I have my final exam for the semester today, so naturally I will be wearing my favourite t-shirt. I would never cheat in an examination but that doesn’t mean I don’t want to put myself in the best possible position to do well. It is very important to have the right mental attitude going into an exam.
(image borrowed from http://2fm.rte.ie/blogs/countdown/2012/05/rte-2xm-presents-exam-series-countdown-to-606.html)
I cannot cheat. It’s not that I think I would really be cheating myself if I failed to learn the material. It’s that it would be wrong. And I mustn’t, mustn’t do it. I’m not even sure I think it would be so very morally terrible in the whole scheme of things. I just know I would rather fail than cheat. That, people, is upbringing. I’m not a total goody-two-shoes about it. I’m not adverse to being systematically ambiguous about something if I cannot remember the details precisely in the hope that the examiner will give me the benefit of the doubt. For instance, I could use a ‘/’ between to terms like ‘protein/polyphenols’, which in reality are quite different things and which sometimes occur in combination, if I’m not completely sure whether they’re appearing together or separately at a certain stage in the process. This is just an example.
The no cheating dictum just sets the ground rules for exams, but there’s more to preparation than study (although that is obviously the most important form of preparation). What I’m interested in is exam voodoo. Techniques to put you into the sort of mental space where everything just flows. Where you see the question list and know exactly which ones to answer. Where you know immediately how to compose your answer and structure it to best effect. Where the words just tumble out at just the right speed for your hand to write them down. Where you somehow manage to completely exhaust everything you know about a subject in your answer to that particular question.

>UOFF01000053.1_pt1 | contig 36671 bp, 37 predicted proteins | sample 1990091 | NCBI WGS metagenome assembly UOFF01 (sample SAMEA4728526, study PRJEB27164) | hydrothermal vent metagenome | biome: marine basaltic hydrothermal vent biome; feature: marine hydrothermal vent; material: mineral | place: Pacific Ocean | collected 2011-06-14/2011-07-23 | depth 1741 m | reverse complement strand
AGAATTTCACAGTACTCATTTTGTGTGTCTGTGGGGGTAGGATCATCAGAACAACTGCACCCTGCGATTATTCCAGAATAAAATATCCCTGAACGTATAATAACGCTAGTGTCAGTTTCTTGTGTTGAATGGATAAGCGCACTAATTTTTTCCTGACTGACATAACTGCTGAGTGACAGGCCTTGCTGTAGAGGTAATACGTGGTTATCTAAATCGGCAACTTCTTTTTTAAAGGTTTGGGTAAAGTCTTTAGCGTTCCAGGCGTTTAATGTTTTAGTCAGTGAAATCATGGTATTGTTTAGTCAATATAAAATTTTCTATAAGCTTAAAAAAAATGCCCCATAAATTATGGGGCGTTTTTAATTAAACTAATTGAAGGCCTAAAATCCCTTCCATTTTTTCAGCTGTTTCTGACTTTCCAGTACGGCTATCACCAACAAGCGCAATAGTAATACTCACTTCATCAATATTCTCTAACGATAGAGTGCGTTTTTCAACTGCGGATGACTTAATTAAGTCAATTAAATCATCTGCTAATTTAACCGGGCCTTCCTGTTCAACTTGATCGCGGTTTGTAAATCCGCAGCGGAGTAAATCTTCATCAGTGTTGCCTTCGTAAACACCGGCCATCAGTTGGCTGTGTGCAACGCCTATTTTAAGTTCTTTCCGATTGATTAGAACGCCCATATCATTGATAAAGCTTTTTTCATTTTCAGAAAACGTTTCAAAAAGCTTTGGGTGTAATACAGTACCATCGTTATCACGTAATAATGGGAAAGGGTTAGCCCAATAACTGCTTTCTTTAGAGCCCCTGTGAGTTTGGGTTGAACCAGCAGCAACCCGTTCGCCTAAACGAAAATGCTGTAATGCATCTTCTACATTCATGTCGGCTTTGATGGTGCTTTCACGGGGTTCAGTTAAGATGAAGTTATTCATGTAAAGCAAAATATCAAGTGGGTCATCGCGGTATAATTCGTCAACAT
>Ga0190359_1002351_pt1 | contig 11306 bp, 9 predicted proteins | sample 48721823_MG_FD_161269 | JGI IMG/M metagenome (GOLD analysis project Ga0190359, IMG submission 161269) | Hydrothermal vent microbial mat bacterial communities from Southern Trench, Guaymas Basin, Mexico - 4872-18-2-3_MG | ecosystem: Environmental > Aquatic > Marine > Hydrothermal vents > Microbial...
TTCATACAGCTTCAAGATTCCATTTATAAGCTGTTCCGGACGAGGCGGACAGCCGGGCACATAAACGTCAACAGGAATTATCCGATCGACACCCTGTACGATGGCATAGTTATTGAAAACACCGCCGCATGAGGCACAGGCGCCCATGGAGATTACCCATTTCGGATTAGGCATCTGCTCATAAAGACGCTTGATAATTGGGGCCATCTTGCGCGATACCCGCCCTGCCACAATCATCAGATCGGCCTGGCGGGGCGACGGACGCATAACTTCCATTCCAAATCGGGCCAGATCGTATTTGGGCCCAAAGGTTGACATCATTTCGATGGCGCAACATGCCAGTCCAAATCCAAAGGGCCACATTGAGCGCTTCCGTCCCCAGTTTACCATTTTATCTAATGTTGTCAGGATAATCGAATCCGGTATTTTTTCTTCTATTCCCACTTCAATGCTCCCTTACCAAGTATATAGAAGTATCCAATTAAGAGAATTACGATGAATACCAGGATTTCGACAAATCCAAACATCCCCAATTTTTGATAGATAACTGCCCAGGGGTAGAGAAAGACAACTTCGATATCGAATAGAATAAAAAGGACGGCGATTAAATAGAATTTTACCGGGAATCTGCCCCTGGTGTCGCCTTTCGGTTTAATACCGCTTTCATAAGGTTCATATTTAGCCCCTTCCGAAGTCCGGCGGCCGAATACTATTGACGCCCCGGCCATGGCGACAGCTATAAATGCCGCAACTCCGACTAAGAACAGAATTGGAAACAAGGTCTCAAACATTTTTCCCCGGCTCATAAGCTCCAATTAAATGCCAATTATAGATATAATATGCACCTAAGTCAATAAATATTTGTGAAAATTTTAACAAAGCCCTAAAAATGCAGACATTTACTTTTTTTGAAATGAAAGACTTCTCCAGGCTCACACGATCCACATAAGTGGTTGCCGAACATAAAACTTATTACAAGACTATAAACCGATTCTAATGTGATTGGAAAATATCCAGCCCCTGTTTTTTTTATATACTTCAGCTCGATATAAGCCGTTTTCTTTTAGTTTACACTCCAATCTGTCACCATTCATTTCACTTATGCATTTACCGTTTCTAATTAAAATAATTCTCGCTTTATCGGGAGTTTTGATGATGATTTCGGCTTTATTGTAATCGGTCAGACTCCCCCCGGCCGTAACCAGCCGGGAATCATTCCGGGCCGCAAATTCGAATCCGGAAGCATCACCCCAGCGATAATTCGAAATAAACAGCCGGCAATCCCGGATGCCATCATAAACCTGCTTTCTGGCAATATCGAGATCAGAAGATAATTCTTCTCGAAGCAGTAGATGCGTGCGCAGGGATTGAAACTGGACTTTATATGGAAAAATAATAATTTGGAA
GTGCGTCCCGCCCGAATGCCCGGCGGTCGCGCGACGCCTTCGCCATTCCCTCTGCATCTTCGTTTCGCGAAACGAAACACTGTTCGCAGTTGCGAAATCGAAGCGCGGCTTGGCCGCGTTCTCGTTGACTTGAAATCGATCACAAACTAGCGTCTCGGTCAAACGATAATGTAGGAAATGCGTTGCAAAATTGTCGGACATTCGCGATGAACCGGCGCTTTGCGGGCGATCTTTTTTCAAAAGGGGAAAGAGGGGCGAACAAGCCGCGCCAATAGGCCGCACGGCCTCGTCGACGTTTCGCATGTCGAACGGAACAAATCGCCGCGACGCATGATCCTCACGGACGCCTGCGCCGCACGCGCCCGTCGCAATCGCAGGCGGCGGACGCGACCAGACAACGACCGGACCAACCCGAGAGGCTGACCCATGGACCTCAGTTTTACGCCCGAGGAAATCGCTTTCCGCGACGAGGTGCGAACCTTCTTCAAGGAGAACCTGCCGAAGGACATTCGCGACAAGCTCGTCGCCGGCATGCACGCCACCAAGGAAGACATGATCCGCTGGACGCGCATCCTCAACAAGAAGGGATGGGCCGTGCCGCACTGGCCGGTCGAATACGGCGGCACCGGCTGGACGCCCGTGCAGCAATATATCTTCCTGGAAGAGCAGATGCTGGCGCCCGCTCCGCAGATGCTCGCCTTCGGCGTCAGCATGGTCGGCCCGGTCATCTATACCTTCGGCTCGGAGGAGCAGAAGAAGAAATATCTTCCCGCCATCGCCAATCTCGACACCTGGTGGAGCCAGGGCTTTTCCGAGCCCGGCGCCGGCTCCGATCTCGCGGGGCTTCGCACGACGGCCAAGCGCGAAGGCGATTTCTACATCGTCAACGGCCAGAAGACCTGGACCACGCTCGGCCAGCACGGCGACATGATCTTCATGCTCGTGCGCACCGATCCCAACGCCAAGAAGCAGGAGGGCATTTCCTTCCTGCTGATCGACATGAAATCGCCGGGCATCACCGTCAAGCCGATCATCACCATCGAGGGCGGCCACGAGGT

I used to be very good at exams. I had just the right balance of nervousness and confidence, so that I had energy from the nerves but purpose and direction from the confidence. That would have been as an undergraduate. More recently, at job interviews which are kinda like exams, I haven’t managed to find that sweet spot between nerves and confidence. It’s really been confidence that has been wanting. I manage to stay calm by completely swamping my nerves and lowering my heart rate but that leaves me slow and dull. I cannot do that it the exam or I’ll not write enough and won’t represent my studying to the best extent. I’ve had two exams so far in this exam diet and while they’ve been better than job interviews, I haven’t found that sweet spot yet. In the first exam, in particular, I had done ridiculous amounts of study but the emphasis of the questions meant I couldn’t reveal as much as I knew to the examiner. Hopefully I will get marks for being on topic.
Back to exam voodoo. With emphasis on finding that balance between nerves and confidence, I think preparing to do well in an exam might involve such things as:-
Wearing special clothes.
Using special pens, rulers, a watch etc.
Promising yourself something rewarding after it is all over.
Telling yourself that the examiners like you and want you to shine; that they’re looking for excuses to give you marks and you just have to make it easy for them.
Listening to a power song before the exam.
If you have a good track record, taking confidence from the fact that past success is a good predictor of future success. If you don’t have a good track record, think of a reason why this time it is different.
Think of something you’ve done that you are proud of and compare it to writing an exam and find points of similarity.
So that’s Ken’s official exam voodoo guide. I’m going to go back to studying now, because I do think it’s easier to write well on a topic if you have as many facts about it as possible at your disposal.